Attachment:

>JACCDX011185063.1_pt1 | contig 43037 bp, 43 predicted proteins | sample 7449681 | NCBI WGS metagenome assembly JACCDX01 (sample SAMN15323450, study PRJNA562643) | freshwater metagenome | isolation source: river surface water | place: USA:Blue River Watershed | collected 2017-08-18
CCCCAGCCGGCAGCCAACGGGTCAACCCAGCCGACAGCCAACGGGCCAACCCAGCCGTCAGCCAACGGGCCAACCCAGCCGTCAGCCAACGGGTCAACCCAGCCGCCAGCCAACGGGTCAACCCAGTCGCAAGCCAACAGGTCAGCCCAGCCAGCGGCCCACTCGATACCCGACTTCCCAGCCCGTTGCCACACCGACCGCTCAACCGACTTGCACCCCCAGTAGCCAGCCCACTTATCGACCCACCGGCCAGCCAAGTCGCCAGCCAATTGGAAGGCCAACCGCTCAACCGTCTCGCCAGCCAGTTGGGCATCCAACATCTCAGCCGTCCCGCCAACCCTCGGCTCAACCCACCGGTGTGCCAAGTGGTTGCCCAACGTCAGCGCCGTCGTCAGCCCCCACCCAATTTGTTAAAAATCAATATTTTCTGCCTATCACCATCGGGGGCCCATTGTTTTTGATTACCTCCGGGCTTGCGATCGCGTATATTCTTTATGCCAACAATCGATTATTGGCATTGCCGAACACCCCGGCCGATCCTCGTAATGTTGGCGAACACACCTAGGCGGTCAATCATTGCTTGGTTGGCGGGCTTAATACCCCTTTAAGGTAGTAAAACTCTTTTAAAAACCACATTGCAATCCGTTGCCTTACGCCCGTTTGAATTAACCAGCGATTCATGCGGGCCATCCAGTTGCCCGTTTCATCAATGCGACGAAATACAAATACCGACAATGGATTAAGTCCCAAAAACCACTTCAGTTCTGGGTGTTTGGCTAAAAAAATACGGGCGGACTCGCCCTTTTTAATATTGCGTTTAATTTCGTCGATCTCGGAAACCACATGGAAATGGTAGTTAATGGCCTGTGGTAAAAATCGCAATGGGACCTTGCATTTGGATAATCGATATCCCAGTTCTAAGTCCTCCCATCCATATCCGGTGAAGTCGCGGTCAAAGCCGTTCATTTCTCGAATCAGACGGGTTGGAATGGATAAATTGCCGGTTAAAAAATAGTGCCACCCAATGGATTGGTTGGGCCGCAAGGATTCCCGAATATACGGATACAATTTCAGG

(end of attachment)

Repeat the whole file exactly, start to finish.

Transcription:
>JACCDX011185063.1_pt1 | contig 43037 bp, 43 predicted proteins | sample 7449681 | NCBI WGS metagenome assembly JACCDX01 (sample SAMN15323450, study PRJNA562643) | freshwater metagenome | isolation source: river surface water | place: USA:Blue River Watershed | collected 2017-08-18
CCCCAGCCGGCAGCCAACGGGTCAACCCAGCCGACAGCCAACGGGCCAACCCAGCCGTCAGCCAACGGGCCAACCCAGCCGTCAGCCAACGGGTCAACCCAGCCGCCAGCCAACGGGTCAACCCAGTCGCAAGCCAACAGGTCAGCCCAGCCAGCGGCCCACTCGATACCCGACTTCCCAGCCCGTTGCCACACCGACCGCTCAACCGACTTGCACCCCCAGTAGCCAGCCCACTTATCGACCCACCGGCCAGCCAAGTCGCCAGCCAATTGGAAGGCCAACCGCTCAACCGTCTCGCCAGCCAGTTGGGCATCCAACATCTCAGCCGTCCCGCCAACCCTCGGCTCAACCCACCGGTGTGCCAAGTGGTTGCCCAACGTCAGCGCCGTCGTCAGCCCCCACCCAATTTGTTAAAAATCAATATTTTCTGCCTATCACCATCGGGGGCCCATTGTTTTTGATTACCTCCGGGCTTGCGATCGCGTATATTCTTTATGCCAACAATCGATTATTGGCATTGCCGAACACCCCGGCCGATCCTCGTAATGTTGGCGAACACACCTAGGCGGTCAATCATTGCTTGGTTGGCGGGCTTAATACCCCTTTAAGGTAGTAAAACTCTTTTAAAAACCACATTGCAATCCGTTGCCTTACGCCCGTTTGAATTAACCAGCGATTCATGCGGGCCATCCAGTTGCCCGTTTCATCAATGCGACGAAATACAAATACCGACAATGGATTAAGTCCCAAAAACCACTTCAGTTCTGGGTGTTTGGCTAAAAAAATACGGGCGGACTCGCCCTTTTTAATATTGCGTTTAATTTCGTCGATCTCGGAAACCACATGGAAATGGTAGTTAATGGCCTGTGGTAAAAATCGCAATGGGACCTTGCATTTGGATAATCGATATCCCAGTTCTAAGTCCTCCCATCCATATCCGGTGAAGTCGCGGTCAAAGCCGTTCATTTCTCGAATCAGACGGGTTGGAATGGATAAATTGCCGGTTAAAAAATAGTGCCACCCAATGGATTGGTTGGGCCGCAAGGATTCCCGAATATACGGATACAATTTCAGG